Conformity to the traditional Mediterranean diet may also be associated with lower breast cancer risk among postmenopausal women and could explain, in part, the lower incidence of this disease in Mediterranean countries.

 

Dose

Moderate drinking guidelines are set by governments, so that any potential harm to the human body is minimized and any potential benefit is maximised. Exceptions are young people, combining alcoholic drinks with certain medications, during pregnancy and with a history of addiction. Some guidelines include recommendations to drink with food, to alternate alcoholic and non alcoholic drinks and ‘to pace’ drinking.

Based on available scientific evidence and different references provided by various public health authorities, it is accepted that low-risk moderate consumption ranges between the amounts set out in the guidelines below:

 

Guidelines for low risk moderate consumption:

·         Up to 2 drink units a day for women

·         Up to 3 drink units a day for men

·         No more than 4 drink units on any one occasion.

 

The above summaries provide an overview of the topic, for more details and specific questions, please refer to the articles in the database.

 

 

 

 

BACKGROUND: Adolescent alcohol use varies across Europe. Differences in use might be due to variations in social drinking norms. These norms become apparent, e.g. in different proportions of alcohol drinking types per country. This study's purpose is to cluster European countries according to prevalence rates of alcohol drinking habits among adolescents aged 12-16. METHODS: Based on results of previously done cluster analyses regarding alcohol use patterns in Europe, a second level hierarchical cluster analysis is performed. To do so, the proportions of each drinking pattern per country (non, mild, episodic, frequent and heavy episodic use) across 25 European countries (N= 48 423,M= 13.83 years, 48.5% male) are used as classifying variables. RESULTS: Three country clusters are extracted that differentiate between…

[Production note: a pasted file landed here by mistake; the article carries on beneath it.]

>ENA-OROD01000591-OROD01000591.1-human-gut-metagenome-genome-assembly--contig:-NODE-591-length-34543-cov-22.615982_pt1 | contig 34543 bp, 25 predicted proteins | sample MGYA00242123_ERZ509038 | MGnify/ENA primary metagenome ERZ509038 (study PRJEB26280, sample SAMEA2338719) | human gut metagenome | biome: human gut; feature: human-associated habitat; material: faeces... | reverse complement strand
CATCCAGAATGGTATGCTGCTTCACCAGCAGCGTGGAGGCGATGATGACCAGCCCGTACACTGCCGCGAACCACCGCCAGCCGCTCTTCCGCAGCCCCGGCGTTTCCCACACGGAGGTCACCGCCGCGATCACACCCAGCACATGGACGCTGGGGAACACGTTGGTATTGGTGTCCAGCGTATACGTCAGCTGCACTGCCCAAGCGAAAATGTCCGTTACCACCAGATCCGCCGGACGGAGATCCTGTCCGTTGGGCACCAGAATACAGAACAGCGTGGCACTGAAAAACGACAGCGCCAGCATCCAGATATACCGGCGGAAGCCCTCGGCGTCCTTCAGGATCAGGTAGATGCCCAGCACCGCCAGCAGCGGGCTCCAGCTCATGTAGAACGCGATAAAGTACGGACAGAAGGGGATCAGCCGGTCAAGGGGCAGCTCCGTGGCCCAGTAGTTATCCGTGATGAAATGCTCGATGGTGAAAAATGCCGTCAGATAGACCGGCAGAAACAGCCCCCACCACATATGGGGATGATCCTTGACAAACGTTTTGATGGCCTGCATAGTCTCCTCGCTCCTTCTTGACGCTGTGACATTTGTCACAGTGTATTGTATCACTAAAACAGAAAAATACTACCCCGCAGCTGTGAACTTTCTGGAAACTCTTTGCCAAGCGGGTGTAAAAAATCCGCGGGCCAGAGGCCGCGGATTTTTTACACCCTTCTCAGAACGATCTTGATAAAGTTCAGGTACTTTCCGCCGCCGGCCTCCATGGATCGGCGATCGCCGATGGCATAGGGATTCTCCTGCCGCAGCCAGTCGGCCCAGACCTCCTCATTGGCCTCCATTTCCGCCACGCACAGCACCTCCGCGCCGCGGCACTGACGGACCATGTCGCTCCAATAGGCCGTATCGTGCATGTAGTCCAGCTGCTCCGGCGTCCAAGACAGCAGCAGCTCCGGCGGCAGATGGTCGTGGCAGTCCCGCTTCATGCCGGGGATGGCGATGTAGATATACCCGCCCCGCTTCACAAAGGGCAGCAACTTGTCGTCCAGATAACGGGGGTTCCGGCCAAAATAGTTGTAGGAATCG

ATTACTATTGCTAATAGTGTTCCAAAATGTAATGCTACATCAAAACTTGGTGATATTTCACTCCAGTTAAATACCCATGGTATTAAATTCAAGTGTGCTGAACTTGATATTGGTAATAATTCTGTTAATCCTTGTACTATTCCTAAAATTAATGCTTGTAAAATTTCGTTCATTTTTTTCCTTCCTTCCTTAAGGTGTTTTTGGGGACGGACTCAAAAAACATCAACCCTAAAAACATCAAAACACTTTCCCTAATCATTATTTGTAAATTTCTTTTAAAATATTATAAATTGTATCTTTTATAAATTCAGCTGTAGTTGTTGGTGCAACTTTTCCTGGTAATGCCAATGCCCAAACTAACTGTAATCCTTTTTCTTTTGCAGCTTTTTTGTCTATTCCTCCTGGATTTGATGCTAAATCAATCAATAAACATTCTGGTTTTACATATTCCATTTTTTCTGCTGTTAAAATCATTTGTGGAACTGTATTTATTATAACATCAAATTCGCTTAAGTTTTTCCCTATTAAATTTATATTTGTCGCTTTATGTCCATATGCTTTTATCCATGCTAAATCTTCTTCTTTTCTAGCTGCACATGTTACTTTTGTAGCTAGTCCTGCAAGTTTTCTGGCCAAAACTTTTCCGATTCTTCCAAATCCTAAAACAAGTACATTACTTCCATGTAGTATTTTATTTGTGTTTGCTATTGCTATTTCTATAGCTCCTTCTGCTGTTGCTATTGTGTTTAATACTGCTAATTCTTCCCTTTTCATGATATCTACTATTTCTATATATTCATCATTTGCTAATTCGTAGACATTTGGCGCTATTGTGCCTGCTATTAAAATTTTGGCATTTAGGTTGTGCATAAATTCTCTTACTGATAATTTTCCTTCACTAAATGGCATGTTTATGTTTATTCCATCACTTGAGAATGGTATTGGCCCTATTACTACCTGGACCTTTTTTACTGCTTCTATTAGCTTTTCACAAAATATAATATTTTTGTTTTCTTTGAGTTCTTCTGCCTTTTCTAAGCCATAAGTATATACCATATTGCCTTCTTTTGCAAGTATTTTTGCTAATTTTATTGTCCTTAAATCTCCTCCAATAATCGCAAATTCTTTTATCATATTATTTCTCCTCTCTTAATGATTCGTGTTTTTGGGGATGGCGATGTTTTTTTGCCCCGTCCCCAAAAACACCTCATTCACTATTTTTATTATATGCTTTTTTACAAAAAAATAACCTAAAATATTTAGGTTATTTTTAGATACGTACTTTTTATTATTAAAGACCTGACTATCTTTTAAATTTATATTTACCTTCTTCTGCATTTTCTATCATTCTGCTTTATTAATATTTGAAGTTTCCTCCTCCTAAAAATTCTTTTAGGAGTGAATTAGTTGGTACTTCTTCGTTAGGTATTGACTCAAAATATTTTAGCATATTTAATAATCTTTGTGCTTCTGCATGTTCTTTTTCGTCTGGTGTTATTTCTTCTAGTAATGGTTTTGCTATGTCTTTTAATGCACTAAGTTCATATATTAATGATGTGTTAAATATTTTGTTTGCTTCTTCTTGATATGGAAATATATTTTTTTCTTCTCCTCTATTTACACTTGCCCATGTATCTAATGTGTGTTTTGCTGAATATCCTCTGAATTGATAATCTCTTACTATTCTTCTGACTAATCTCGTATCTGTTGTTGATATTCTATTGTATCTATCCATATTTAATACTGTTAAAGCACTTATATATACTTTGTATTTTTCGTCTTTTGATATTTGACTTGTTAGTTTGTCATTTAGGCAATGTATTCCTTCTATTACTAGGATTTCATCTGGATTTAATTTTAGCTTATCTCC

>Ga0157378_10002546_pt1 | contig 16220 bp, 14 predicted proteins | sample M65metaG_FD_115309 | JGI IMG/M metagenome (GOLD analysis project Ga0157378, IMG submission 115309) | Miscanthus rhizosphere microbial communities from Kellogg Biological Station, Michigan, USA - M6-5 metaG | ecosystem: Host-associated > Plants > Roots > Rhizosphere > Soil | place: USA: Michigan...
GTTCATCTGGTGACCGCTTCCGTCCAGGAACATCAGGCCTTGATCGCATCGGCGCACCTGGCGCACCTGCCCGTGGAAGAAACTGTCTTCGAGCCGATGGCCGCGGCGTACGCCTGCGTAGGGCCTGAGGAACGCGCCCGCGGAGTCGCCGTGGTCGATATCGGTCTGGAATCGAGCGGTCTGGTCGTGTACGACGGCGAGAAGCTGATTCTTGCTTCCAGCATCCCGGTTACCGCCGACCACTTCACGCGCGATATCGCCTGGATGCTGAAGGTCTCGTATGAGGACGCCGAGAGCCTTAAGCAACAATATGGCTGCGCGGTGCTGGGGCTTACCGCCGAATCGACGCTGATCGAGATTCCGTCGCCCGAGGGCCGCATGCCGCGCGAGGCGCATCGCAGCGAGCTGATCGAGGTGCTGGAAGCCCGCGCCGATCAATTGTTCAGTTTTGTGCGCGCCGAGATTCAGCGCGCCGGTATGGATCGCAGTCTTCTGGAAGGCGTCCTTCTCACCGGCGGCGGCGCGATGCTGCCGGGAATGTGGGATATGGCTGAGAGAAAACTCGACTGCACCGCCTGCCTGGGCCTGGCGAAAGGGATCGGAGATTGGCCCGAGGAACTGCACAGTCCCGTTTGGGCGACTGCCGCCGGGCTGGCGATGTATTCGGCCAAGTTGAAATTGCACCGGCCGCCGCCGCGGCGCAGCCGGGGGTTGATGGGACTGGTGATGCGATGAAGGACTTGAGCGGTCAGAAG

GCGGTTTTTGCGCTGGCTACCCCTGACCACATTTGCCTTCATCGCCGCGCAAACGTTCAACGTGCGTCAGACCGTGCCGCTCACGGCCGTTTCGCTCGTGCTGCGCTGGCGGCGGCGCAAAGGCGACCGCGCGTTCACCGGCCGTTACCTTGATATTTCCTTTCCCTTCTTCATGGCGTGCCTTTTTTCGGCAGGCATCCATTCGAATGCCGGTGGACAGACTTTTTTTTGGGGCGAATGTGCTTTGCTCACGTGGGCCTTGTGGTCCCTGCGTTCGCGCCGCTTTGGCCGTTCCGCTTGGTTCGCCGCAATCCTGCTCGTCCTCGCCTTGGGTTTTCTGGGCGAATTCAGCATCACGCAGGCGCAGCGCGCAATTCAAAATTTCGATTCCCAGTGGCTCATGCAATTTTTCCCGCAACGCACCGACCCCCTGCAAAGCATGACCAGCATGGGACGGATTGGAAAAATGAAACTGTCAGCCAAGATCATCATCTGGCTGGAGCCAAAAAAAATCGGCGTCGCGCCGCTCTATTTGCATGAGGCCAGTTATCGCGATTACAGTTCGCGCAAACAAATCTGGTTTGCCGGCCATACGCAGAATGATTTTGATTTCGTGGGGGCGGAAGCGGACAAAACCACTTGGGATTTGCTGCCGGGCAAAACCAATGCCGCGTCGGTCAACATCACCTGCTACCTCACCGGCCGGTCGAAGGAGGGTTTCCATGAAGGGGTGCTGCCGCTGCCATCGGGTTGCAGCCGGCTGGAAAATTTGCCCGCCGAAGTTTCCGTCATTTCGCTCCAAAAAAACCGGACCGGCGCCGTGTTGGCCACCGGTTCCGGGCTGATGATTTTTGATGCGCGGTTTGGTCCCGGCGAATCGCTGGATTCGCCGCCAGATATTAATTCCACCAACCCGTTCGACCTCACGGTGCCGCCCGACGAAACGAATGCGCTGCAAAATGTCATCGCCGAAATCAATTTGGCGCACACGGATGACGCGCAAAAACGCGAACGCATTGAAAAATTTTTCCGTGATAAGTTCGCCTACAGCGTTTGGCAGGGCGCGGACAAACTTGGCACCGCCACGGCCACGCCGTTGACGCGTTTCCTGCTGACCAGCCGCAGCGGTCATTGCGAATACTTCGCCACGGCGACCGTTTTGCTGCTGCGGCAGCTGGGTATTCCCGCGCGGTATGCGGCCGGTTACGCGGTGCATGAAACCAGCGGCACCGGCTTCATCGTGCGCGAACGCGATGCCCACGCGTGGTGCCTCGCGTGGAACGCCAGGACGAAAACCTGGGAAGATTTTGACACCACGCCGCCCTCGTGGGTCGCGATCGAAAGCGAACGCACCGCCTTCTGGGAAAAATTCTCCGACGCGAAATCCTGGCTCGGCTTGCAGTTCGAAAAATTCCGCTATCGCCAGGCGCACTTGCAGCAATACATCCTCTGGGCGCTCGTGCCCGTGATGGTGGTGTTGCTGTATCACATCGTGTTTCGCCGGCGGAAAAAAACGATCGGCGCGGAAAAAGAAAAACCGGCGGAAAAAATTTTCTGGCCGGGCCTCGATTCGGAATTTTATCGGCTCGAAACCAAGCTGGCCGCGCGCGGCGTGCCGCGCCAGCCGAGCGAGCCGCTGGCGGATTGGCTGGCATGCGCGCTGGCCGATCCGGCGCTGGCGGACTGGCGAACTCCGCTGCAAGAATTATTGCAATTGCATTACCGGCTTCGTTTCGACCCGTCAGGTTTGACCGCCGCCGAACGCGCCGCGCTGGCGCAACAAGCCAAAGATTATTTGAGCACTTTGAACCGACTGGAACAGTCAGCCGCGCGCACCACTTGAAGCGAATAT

To examine the association between socioeconomic status (SES) and adolescent alcoholic beverage preferences and the associated drinking patterns in China. The study used cross-sectional data collected from 136 junior or senior high schools, using a self-administered questionnaire. A total number of 7,075 subjects of drinking students were selected from three metropolises (Beijing, Shanghai, and Guangzhou) via a two-stage stratified sampling method. Among the adolescent drinkers, 87.8% (95% CI: 86.5-89.0) reported that they drunk alcohol during the past years preceding the study, while 42.4% (95% CI: 40.4-44.4) of the subjects stated that they had drunk alcohol during the past 30 days. There were gradual increases in the usual quantity (>1 Standard Drink, SD) of alcoholic beverages with increasing SES, with highest…